An IUCN report from 2007 estimated that each year, some 400 species of plants and animals go extinct (in the wild). That’s a little over one species per day. But to understand the significance of that number, one has to compare it to the “normal” rate of extinction, what’s known as the background extinction rate. Analyses of the fossil record have shown that this background rate has remained relatively consistent over the eons.
Different estimates of this rate have been attempted, with the most recent ones utilizing data from the Paleobiology Database (PaleoDB). Typically, a researcher will take a random sample from each time period and extrapolate from these counts. Critics of these estimates say that less populous species get left out of the count, so the arrived-at extinction rate is an under-estimation. A new approach to data sampling called “shareholder sampling” was utilized by paleobiologist John Alroy (Sept 3, Science). This method tracks how frequently certain groups appear in each geologic period and calculates a target number of counting samples that are representative of that proportion.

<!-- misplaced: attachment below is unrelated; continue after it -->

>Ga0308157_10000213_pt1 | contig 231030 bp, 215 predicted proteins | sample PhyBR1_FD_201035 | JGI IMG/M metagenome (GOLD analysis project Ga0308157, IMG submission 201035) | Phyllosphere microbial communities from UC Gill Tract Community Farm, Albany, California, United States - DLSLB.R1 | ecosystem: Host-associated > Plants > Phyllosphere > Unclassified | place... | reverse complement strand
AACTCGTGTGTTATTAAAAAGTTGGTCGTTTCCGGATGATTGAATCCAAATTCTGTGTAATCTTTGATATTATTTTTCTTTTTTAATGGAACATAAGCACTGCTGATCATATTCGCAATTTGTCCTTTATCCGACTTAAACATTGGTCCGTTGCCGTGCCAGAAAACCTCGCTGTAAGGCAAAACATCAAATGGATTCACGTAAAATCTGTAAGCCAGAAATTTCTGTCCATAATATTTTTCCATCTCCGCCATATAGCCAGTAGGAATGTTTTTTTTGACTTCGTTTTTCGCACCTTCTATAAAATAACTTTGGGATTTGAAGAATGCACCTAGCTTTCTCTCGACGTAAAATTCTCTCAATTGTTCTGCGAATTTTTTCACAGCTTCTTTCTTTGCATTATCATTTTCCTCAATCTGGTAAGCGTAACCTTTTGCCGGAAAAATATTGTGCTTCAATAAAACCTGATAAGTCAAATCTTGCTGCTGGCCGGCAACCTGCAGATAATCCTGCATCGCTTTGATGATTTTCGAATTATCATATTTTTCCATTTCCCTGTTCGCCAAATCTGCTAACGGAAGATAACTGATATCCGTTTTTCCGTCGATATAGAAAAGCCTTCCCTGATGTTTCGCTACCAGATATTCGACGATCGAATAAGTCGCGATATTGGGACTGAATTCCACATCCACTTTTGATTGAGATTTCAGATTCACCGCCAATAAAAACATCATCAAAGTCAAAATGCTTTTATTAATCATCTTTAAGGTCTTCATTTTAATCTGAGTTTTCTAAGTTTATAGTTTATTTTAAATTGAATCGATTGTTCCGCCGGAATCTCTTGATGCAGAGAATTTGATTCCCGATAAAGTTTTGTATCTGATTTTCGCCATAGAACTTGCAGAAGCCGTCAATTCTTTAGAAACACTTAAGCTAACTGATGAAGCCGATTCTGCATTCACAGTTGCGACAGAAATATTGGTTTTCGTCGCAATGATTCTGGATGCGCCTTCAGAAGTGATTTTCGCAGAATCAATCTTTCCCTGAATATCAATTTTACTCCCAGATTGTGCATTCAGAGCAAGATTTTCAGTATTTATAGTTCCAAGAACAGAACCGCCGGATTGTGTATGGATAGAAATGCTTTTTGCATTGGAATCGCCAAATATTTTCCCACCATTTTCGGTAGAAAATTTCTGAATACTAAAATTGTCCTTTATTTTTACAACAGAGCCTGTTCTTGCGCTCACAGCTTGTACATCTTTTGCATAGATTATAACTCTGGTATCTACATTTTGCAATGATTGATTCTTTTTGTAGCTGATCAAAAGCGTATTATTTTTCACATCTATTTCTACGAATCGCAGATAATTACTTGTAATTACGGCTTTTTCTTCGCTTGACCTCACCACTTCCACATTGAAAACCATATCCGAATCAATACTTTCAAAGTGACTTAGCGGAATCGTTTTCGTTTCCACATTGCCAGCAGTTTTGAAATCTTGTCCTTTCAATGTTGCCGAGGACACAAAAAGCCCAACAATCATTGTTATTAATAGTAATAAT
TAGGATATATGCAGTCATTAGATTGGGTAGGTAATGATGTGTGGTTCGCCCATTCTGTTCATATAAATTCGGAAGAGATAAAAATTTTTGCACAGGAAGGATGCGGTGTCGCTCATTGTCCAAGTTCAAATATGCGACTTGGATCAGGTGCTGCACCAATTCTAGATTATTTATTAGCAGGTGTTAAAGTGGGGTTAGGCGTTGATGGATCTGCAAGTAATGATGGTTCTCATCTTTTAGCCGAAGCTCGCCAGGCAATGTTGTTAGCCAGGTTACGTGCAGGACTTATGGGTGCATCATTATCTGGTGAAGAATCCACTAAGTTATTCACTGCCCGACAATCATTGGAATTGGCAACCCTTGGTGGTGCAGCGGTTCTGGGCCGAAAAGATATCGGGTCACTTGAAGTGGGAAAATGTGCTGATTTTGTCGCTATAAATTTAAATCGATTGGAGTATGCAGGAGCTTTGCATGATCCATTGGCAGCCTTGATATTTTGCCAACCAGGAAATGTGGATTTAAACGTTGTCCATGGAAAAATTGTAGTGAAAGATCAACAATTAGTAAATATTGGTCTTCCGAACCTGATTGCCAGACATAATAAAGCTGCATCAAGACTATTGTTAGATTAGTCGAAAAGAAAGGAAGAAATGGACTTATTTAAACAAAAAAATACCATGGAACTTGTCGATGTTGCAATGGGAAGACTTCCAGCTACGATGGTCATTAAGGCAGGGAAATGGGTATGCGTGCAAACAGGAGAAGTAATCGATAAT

These older and newer estimates give us a range for our current epoch’s extinction rate of 10 to 100 times the background extinction rate. Much of this can be attributed to human activities such as over-hunting/harvesting, development, and pollution.
In each case of mass extinction, in each long era or eon of evolutionary change, the extinction was never total; some species adapted and survived, just barely, and some new species (or clades of species) arose, flourished and re-diversified. At some points in the fossil record, such as during periods of dramatic climate change, biodiversity in some taxonomic groups clearly declines, while in others, biodiversity actually increases.
Some groups can have sudden diversity spurts lasting tens or hundreds of millions of years, and then, suddenly, their diversity numbers just crash. An example of this is the ancient group of bivalves called brachiopods, which flourished from 540 to 250 mya, surviving through the Permian Extinction. But some time after 250 mya, their numbers took a steep dive. Despite this, though quite rare, some forms of the ancient brachiopod persist to this day.